Weekday News Wrap: Monday, April 2, 2012
- A New Hampshire woman will be retried for immigration fraud. She allegedly lied about her involvement in the Rwandan genocide when applying for asylum in the US.
- US authorities deported a former leader of the Liberian Peace Council who had been living in Rochester since 2006 to the West African country. He is suspected of human rights abuses and war crimes, including the recruitment of child soldiers. His deportation is the first-ever under the Child Soldiers Accountability Act of 2008.
- The Center for Constitutional Rights reports that the Inter-American Commission on Human Rights has accepted jurisdiction in the case brought against the United States by an Algerian man who has been detained at Guantanamo Bay without charges or trial for more than a decade.
- West African leaders have delivered an ultimatum to the military coup leaders in Mali asking them to leave power by Monday or face economic sanctions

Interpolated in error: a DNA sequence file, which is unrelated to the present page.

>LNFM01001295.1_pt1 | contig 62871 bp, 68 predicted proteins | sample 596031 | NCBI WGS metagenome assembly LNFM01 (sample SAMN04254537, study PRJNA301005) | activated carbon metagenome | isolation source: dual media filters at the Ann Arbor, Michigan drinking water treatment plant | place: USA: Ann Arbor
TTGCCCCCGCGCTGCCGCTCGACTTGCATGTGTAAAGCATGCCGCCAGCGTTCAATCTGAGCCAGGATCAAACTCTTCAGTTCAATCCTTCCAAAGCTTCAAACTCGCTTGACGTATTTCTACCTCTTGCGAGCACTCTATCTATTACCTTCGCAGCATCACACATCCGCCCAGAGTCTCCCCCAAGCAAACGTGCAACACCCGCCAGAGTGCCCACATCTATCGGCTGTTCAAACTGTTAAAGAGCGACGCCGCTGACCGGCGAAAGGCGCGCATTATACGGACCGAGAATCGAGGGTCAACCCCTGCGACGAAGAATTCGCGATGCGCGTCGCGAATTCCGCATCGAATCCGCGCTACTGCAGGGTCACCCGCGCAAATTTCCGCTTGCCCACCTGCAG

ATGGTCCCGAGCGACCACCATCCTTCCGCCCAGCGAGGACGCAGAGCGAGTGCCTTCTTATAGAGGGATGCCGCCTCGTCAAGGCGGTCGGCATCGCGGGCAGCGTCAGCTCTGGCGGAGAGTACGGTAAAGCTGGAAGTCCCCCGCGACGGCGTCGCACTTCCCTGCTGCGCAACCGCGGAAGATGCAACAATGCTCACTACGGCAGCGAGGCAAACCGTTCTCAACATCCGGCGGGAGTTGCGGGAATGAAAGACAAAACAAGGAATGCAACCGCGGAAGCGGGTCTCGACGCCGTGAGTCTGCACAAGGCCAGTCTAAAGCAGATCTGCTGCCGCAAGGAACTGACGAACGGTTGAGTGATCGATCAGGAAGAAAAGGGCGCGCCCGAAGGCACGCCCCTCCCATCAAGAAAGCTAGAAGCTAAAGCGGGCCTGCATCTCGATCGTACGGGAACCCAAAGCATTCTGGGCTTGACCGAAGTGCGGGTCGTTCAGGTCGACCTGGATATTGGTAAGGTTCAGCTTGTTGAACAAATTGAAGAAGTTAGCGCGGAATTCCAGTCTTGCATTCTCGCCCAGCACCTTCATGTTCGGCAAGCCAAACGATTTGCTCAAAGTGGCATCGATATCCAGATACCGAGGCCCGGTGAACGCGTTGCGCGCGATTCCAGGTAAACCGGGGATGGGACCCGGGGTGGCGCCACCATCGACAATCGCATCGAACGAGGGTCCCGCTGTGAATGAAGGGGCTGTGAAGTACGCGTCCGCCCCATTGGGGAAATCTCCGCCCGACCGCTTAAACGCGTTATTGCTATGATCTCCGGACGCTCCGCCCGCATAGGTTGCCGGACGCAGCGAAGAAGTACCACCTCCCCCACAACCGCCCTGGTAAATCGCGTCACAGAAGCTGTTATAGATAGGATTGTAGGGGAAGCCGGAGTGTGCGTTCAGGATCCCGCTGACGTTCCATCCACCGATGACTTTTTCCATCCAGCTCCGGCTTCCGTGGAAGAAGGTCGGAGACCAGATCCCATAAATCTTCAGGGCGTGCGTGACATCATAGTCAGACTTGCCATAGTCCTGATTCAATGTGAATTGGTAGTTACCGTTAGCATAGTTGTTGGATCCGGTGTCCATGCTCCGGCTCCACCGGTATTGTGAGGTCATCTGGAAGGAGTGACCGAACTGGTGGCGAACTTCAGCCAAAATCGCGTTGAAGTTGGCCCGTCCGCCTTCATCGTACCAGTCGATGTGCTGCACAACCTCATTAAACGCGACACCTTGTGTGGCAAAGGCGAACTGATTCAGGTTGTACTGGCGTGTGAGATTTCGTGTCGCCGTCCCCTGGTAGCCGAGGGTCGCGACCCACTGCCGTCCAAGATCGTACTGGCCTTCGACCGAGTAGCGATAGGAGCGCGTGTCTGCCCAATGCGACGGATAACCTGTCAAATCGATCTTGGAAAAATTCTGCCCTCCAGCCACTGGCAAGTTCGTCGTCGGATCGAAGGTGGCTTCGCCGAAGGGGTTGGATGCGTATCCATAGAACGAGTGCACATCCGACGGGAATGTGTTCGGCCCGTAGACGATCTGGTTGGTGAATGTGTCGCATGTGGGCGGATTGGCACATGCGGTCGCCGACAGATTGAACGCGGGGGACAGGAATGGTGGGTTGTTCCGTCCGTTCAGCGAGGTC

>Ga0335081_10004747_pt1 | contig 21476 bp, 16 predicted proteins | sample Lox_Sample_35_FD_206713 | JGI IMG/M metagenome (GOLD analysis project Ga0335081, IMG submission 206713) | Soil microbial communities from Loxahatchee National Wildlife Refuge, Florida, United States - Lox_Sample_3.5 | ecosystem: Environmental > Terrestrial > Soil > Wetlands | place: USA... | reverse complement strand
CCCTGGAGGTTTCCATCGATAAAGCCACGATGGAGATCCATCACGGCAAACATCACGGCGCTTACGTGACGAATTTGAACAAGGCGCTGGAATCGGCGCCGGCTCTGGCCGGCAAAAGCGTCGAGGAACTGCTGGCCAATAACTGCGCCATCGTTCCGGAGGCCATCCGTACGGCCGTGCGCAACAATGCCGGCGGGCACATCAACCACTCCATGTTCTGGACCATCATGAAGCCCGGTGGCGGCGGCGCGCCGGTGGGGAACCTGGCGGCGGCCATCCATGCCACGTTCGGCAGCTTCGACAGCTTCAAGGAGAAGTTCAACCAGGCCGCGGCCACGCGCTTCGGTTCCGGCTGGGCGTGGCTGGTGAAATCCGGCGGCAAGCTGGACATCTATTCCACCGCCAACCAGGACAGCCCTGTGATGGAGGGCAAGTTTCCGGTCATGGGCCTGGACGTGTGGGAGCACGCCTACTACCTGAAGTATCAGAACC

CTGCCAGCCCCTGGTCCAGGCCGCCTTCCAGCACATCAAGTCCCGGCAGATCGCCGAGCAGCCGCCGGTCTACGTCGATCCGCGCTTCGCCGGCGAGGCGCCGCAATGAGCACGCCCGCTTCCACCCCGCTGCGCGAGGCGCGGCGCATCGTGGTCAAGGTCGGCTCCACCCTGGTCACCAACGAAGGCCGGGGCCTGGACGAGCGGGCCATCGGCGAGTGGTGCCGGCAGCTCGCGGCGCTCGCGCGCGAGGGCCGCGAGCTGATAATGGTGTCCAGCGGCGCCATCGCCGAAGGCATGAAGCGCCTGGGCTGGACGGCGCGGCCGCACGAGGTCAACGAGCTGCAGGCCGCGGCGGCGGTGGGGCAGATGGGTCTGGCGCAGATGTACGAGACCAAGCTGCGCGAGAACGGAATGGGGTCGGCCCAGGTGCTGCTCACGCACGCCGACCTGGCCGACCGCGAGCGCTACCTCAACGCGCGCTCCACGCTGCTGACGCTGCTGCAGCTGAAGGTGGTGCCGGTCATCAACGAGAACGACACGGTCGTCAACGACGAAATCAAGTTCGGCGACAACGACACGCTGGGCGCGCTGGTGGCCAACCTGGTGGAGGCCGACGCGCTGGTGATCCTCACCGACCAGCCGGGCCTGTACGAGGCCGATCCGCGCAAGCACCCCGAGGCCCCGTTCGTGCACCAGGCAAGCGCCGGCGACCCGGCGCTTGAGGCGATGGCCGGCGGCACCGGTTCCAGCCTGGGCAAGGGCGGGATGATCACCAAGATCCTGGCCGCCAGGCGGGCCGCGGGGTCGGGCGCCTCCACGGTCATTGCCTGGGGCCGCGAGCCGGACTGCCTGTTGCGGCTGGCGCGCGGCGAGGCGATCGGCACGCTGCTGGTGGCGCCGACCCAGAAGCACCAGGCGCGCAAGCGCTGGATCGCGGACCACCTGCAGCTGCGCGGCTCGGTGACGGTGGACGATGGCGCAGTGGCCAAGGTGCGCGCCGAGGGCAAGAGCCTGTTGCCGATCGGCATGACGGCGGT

- At the conference on Syria in Istanbul, the 83 members Friends of the Syrian People group has recognized the Syrian National Council as the legitimate representative of the Syrian opposition. The Arab League countries have committed $100 million to pay the opposition fighters and the US has promised communications equipment and $12 million in humanitarian aid.
- In Myanmar, unofficial election results suggest that Aung San Suu Kyi‘s party has won 43 out of the 44 seats in Parliament it contested. Myanmar’s Foreign Minister and his ASEAN counterparts hail the elections as “free and fair“. In a radio interview, Australia’s former ambassador to Myanmar calls for the Australia’s financial sanctions to be lifted.
- New satellite images emerge of North Korea’s rocket launch platform suggest that its preparations are further advanced than previously thought.
- A report on the Animals and Plants Committees Meetings of the Convention on International Trade in Endangered Species (CITES) can be found here
- India is considering taking the US to the WTO over its visa fee hikes for foreign companies based in the US bringing in foreign employees, which India alleges are discriminatory because US firms are not subject to these higher fees.